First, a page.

The Invasion of Compulsory Sex-Morality by Wilhelm Reich

"The clinical and ethnologic material for this book was compiled between 1920 and 1930. It was rounded out by the extraordinary material Bronislaw Malinowski presented in 1930 in his comprehensive book The Sexual Life of Savages. My study of the origin of human sexual morality was written in September 1931 in the midst of the social storm that rocked the German republic before Hitler's ascendancy to power; and the strong political slant of this book stems from the experiences of that period. Nothing of what shook our social existence at that time (1930-45), in the political sense, has survived. However, the facts about the history of human character development have not only survived the last twenty years but have gained in consistency and social influence, which is, in the long run the true social power."

Wilhelm Reich, M.D.
(from the Preface – 1951)

This study of the invasion of compulsory sexual morality into human society, written in 1931, was Reich's first step in approaching the answer to the problem of human mass neuroses, preceding The Mass Psychology of Fascism and The Sexual Revolution. Growing out of Reich's involvement with the crucial question of the origin of sexual suppression, this attempt to explain historically the problem of sexual disturbances and neuroses draws upon the ethnological works of Morgan, Engels and, in particular, Bronislaw Malinowski, whose remarkable studies of the sexual life and customs of the primitive people of the Trobriand Islands confirmed Reich's clinical discoveries.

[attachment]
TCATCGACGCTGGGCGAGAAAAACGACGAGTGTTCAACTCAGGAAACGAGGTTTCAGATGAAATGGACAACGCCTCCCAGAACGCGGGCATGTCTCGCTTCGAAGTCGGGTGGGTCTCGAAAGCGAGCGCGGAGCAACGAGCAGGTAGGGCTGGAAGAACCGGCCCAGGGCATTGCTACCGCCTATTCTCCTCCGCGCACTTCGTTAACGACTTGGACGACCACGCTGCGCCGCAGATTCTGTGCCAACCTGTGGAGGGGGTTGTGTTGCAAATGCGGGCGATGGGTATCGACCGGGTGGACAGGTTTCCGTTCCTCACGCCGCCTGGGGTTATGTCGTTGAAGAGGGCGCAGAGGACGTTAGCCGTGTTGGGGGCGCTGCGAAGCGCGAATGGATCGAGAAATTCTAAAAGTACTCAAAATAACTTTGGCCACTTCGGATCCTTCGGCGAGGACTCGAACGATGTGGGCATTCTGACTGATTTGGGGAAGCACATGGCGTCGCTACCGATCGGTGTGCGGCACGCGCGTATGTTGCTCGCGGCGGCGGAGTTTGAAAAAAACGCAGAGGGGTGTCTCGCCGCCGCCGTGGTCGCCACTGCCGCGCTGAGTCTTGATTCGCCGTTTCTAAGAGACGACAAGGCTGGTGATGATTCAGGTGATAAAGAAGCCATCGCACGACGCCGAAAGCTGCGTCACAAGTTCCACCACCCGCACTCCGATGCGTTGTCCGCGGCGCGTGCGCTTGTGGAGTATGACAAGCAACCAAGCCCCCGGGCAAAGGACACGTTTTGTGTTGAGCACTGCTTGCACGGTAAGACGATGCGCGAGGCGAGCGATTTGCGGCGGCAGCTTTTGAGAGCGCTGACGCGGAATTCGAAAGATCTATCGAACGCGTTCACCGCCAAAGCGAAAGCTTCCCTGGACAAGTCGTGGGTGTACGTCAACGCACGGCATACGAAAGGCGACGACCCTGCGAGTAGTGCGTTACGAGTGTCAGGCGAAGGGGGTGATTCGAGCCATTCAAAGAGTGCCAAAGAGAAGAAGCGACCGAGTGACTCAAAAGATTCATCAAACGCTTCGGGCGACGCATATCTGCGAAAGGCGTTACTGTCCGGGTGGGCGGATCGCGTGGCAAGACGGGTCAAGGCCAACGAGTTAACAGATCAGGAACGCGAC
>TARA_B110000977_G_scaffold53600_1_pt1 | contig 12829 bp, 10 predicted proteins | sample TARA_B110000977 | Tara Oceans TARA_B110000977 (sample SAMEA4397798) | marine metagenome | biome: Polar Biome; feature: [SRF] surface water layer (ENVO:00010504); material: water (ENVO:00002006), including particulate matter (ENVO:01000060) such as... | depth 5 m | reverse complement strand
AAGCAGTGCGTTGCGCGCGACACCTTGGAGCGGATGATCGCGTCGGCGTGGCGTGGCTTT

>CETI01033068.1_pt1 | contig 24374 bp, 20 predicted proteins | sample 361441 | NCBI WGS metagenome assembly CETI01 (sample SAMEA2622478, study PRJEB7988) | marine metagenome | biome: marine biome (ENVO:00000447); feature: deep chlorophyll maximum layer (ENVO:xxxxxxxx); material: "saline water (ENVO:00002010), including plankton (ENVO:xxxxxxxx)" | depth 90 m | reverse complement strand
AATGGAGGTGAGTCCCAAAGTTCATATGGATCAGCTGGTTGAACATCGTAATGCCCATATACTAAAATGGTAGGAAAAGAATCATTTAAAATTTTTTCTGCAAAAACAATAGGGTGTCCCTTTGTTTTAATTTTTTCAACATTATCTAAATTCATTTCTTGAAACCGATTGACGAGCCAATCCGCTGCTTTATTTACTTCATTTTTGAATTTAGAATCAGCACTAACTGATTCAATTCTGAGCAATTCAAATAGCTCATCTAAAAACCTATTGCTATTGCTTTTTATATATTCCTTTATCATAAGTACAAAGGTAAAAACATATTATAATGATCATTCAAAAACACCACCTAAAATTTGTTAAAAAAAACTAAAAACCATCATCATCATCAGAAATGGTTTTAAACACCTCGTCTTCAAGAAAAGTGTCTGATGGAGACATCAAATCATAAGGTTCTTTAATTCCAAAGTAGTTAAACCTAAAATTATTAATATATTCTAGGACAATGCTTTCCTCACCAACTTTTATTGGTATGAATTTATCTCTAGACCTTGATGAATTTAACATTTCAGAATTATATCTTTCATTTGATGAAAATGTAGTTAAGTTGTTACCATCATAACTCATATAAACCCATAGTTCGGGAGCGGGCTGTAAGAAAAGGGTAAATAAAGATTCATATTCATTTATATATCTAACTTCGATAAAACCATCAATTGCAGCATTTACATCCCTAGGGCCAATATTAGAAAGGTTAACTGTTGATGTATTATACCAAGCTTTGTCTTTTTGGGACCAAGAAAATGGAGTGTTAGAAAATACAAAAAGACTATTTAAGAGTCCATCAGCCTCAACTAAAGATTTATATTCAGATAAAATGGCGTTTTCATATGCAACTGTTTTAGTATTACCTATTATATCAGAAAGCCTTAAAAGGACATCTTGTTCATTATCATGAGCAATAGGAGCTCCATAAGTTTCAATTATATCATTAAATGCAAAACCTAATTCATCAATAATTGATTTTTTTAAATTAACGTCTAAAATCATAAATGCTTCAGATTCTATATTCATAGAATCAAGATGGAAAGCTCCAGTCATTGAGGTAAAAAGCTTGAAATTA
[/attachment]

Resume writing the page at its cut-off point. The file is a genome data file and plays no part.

Repudiating Freud's idea that sexual repression is an essential component of the development of human society, and rejecting Géza Roheim's anthropological efforts to substantiate it, he grasps the problem of the relationship of socio-economic living conditions and the formation of human character structure. Reich writes, "The organization of social life determines the quanitity and the quality of the equalization of tension and discharge in the psychic apparatus. If there is a lack of social possibilities for genital gratification...if the measure of unpleasurable stimuli is too great owing to distress and want, the psychic apparatus works with substitute mechanisms that seek to bring about some discharge at any cost. The results are neuroses, perversions, patholiogical changes of character, anti-social manifestations of genital life and, not least, work disturbances."
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